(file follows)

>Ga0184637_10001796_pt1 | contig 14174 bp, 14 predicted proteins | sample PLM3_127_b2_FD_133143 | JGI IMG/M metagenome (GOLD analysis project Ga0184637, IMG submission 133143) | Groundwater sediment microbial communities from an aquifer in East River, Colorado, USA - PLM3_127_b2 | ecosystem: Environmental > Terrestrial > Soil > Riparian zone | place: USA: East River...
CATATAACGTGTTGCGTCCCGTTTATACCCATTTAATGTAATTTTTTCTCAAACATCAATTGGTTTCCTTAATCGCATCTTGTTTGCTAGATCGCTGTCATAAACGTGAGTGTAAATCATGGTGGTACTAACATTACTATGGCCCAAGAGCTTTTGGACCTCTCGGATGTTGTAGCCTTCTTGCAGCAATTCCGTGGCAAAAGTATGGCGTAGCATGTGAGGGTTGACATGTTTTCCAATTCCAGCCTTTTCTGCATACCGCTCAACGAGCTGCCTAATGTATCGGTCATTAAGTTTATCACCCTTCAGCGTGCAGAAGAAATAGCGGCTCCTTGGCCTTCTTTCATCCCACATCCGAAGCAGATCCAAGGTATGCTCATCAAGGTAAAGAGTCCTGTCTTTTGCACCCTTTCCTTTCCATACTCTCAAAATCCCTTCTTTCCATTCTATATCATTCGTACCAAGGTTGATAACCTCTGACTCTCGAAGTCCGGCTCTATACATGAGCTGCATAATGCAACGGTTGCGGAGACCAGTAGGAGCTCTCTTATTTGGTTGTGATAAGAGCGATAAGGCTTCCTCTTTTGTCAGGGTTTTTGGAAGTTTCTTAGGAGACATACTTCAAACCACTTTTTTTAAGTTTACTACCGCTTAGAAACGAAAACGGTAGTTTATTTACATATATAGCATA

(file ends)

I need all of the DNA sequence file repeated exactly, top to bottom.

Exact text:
>Ga0184637_10001796_pt1 | contig 14174 bp, 14 predicted proteins | sample PLM3_127_b2_FD_133143 | JGI IMG/M metagenome (GOLD analysis project Ga0184637, IMG submission 133143) | Groundwater sediment microbial communities from an aquifer in East River, Colorado, USA - PLM3_127_b2 | ecosystem: Environmental > Terrestrial > Soil > Riparian zone | place: USA: East River...
CATATAACGTGTTGCGTCCCGTTTATACCCATTTAATGTAATTTTTTCTCAAACATCAATTGGTTTCCTTAATCGCATCTTGTTTGCTAGATCGCTGTCATAAACGTGAGTGTAAATCATGGTGGTACTAACATTACTATGGCCCAAGAGCTTTTGGACCTCTCGGATGTTGTAGCCTTCTTGCAGCAATTCCGTGGCAAAAGTATGGCGTAGCATGTGAGGGTTGACATGTTTTCCAATTCCAGCCTTTTCTGCATACCGCTCAACGAGCTGCCTAATGTATCGGTCATTAAGTTTATCACCCTTCAGCGTGCAGAAGAAATAGCGGCTCCTTGGCCTTCTTTCATCCCACATCCGAAGCAGATCCAAGGTATGCTCATCAAGGTAAAGAGTCCTGTCTTTTGCACCCTTTCCTTTCCATACTCTCAAAATCCCTTCTTTCCATTCTATATCATTCGTACCAAGGTTGATAACCTCTGACTCTCGAAGTCCGGCTCTATACATGAGCTGCATAATGCAACGGTTGCGGAGACCAGTAGGAGCTCTCTTATTTGGTTGTGATAAGAGCGATAAGGCTTCCTCTTTTGTCAGGGTTTTTGGAAGTTTCTTAGGAGACATACTTCAAACCACTTTTTTTAAGTTTACTACCGCTTAGAAACGAAAACGGTAGTTTATTTACATATATAGCATA